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Consumer Protection: Partnerships are the Backbone of Success

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Consumer Protection: Partnerships are the Backbone of Success

When investing in a new condominium, you want to know that your new home will be properly built, safe to live in and covered by a new home warranty if anything goes wrong.

Tarion plays a role in fulfilling those expectations — but we don’t work alone. Like any thriving industry, partnerships are often the backbone of success.

Historically, the many different parties in the new home building industry have worked together on a number of issues like protecting buyers from illegally built homes, radon awareness and emerging trends. Take for example, the falling condo glass issue that has been prominently featured in the media since around 2011.

Once it became apparent that this was more than an isolated incident and involved various building projects by different builders, the City of Toronto and building industry association members requested an expert panel to tackle the problem.

The panel, comprised of industry partners like engineers, the Ministry of Municipal Affairs, municipalities from across the GTA, building science experts, condo builders and Tarion, requested an emergency change to the Ontario Building Code. The revised standard required glass balcony guards to be both tempered and laminated so they would act like a windshield on a car and stay together if breakage occurred.

Mirabella Condos by Diamante.

Whether your new home is a house or a condo, getting it from sales brochure to a standing livable structure involves a complicated system of standards, permits, inspections and finally, warranty coverage. Proper protection for you, the homeowner, throughout this process requires coordination and cooperation from Tarion and two of our long-standing partners – the Ontario Building Officials Association (OBOA) and the Ontario Homebuilders’ Association (OHBA).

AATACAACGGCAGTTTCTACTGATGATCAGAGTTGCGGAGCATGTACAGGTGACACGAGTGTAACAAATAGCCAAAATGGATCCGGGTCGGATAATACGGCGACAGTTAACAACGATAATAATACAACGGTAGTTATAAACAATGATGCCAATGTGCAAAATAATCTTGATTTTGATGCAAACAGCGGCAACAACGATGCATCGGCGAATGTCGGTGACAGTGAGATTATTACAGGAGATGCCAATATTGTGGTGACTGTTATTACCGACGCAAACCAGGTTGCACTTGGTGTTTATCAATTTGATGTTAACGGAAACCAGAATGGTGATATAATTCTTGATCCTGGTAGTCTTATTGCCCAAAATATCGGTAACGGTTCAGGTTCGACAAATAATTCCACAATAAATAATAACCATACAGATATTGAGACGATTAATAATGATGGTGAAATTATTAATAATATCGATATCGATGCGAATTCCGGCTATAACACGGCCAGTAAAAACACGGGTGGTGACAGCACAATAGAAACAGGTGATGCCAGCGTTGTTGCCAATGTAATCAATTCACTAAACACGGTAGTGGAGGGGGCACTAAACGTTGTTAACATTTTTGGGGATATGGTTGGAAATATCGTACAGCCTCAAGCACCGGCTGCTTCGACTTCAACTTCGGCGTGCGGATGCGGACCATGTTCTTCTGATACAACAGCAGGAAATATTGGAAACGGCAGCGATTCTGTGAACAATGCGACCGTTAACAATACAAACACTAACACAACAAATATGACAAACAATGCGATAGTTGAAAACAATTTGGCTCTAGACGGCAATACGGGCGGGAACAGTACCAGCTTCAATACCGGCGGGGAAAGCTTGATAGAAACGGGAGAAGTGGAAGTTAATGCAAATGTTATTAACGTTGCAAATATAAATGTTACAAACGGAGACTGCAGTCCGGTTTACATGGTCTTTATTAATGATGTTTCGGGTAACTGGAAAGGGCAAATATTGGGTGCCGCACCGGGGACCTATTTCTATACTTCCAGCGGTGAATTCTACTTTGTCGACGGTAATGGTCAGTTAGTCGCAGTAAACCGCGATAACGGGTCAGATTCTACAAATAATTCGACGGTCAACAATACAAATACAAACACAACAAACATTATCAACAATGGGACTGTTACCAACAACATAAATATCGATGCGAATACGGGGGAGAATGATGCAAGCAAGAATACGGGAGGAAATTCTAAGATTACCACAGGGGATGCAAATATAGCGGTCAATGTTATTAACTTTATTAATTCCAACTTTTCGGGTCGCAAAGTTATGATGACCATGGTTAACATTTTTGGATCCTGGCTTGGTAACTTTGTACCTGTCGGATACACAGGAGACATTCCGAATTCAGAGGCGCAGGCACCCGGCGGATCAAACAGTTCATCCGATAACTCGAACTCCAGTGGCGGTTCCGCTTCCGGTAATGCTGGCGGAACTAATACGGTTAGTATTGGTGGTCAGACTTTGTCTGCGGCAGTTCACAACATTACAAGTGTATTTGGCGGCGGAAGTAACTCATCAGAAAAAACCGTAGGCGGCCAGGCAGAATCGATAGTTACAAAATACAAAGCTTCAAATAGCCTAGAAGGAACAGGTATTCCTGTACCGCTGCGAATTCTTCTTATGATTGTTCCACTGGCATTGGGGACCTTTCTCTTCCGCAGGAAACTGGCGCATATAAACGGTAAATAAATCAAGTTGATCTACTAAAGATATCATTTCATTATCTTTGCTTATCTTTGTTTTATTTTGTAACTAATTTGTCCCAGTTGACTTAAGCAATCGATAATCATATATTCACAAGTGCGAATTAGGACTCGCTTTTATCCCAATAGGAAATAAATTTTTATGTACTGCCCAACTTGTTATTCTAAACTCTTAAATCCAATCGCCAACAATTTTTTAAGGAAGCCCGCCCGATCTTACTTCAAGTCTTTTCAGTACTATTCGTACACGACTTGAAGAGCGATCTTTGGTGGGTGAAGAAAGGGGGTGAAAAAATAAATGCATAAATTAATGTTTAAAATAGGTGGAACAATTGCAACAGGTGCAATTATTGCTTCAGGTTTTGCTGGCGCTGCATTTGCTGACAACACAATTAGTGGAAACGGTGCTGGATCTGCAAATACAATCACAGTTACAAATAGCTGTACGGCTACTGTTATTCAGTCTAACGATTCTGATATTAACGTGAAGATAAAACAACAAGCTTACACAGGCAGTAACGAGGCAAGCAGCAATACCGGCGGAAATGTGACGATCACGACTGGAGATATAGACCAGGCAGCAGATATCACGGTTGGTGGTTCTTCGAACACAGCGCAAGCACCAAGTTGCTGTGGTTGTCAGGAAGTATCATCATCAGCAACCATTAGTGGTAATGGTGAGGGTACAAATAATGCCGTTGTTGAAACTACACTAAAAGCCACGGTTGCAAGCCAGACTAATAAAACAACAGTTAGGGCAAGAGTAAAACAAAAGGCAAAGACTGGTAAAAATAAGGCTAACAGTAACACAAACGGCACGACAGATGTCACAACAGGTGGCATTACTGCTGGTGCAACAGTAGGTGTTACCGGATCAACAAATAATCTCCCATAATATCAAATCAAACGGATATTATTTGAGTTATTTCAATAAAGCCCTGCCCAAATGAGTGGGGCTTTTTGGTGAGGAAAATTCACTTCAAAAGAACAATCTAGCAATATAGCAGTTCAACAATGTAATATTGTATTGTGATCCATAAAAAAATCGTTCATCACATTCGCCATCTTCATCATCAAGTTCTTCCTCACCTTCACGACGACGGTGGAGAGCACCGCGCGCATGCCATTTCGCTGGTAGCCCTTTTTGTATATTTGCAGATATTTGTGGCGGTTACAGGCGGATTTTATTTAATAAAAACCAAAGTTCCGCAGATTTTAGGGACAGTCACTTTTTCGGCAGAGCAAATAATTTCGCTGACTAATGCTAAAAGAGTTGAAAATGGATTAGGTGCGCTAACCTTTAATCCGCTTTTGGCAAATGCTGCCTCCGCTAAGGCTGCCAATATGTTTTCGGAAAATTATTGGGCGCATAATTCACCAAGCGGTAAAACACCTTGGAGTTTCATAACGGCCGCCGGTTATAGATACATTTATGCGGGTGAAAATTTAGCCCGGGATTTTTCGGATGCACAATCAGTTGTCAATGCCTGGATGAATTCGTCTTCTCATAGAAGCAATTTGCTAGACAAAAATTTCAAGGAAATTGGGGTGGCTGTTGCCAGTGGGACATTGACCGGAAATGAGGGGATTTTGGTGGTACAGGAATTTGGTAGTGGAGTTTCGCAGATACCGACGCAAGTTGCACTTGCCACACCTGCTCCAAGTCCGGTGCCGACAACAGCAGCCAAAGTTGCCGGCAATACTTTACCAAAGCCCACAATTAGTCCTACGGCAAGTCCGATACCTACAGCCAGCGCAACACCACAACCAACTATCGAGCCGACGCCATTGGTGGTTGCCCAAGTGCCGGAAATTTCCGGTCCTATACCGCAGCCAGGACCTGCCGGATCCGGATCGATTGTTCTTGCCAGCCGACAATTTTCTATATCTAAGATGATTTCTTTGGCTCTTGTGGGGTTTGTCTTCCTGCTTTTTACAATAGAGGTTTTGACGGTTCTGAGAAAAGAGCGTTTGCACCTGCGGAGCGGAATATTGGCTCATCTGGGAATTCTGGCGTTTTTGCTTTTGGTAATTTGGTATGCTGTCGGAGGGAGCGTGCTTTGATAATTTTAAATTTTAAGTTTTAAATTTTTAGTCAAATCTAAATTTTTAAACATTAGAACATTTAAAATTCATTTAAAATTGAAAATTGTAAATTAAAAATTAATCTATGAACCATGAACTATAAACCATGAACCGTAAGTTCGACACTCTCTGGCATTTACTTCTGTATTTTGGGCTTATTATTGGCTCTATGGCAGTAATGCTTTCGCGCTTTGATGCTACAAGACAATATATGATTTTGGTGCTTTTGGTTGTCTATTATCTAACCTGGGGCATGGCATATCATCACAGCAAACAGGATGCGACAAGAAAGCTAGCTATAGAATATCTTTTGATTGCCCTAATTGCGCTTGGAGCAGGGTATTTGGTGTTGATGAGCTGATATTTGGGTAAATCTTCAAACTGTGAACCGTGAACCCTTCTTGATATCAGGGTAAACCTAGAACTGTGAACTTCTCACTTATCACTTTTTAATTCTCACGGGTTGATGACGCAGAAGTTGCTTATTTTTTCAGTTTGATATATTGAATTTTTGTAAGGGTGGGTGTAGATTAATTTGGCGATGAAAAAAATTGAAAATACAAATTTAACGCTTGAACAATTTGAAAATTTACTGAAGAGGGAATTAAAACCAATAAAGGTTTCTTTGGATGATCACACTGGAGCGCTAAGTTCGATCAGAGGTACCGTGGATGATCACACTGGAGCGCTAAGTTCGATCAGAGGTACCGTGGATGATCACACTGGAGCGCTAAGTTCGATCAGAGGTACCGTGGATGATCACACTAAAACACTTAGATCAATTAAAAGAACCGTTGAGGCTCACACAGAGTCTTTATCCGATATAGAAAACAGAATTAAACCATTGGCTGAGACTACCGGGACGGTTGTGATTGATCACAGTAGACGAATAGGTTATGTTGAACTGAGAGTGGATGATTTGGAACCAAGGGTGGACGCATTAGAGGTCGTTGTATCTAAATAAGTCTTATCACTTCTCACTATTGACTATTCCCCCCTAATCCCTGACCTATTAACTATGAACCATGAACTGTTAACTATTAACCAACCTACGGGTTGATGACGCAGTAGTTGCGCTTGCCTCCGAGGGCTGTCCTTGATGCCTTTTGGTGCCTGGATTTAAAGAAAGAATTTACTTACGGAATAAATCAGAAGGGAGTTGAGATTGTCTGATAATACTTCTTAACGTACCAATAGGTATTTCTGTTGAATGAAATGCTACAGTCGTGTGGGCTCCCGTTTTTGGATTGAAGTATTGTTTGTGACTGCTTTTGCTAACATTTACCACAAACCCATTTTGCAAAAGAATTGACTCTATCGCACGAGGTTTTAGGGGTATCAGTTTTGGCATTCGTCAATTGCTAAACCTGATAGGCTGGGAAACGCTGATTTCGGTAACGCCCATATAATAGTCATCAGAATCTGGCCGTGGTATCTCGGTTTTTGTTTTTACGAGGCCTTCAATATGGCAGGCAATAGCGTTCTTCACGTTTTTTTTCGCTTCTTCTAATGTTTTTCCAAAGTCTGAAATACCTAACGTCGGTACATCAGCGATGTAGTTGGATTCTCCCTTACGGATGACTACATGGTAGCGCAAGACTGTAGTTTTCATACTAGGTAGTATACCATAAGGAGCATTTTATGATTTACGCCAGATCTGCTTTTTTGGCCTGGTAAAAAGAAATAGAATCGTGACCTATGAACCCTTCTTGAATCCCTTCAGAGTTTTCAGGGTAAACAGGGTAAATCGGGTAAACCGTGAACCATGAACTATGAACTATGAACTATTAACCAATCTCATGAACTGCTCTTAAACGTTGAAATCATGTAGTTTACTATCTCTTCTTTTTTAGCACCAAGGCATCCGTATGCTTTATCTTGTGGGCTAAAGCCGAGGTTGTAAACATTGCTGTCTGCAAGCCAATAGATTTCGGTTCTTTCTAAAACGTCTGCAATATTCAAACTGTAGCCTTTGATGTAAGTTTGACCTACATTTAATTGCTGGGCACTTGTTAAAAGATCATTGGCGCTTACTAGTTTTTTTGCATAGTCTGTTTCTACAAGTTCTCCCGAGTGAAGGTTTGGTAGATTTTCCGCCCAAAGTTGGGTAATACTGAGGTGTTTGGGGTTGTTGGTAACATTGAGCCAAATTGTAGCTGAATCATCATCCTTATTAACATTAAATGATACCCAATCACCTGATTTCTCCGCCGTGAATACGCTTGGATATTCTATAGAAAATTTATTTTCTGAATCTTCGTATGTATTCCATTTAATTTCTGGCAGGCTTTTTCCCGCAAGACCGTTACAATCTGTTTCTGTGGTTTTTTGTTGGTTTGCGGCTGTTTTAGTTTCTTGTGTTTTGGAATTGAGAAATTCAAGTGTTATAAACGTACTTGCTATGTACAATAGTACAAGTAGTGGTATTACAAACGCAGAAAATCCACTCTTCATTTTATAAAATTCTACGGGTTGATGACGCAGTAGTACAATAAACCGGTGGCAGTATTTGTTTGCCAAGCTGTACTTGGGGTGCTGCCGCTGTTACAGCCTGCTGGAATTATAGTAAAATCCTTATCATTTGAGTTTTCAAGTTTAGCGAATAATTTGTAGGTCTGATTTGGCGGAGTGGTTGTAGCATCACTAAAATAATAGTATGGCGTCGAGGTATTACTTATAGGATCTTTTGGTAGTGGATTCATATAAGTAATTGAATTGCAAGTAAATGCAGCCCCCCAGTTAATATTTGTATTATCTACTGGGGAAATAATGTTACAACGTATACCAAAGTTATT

So it’s fitting that after a long history of informal collaboration, Tarion recently joined with the OBOA and OHBA to formalize this relationship and announce the creation of the Ontario Building Partnership.

While each organization plays a different role within the industry, we share a commitment to increase consumer confidence, enhance the new home ownership experience and continue to ensure Ontario’s home building industry is regarded as a world class leader.

So how does this partnership benefit you, the home buyer? Among other things, it means we will be expanding our efforts to advocate for a province-wide model to protect home buyers from illegal building, collaborating on consumer education and homeownership issues and working on establishing more consistent building standards across the new home building industry.

Ontario’s home building industry is changing at a rapid pace. As those changes occur, it is more important than ever that we are all are aligned in protecting consumers. After all, your new home or condo is likely the largest investment you’ll make in your lifetime. We want to make sure you purchase with confidence and we are proud that this partnership brings together three industry leaders who all share this commitment.

HOWARD BOGACH is president and CEO of Tarion Warranty Corp., a private corporation established to protect the rights of new homebuyers and to regulate new home builders.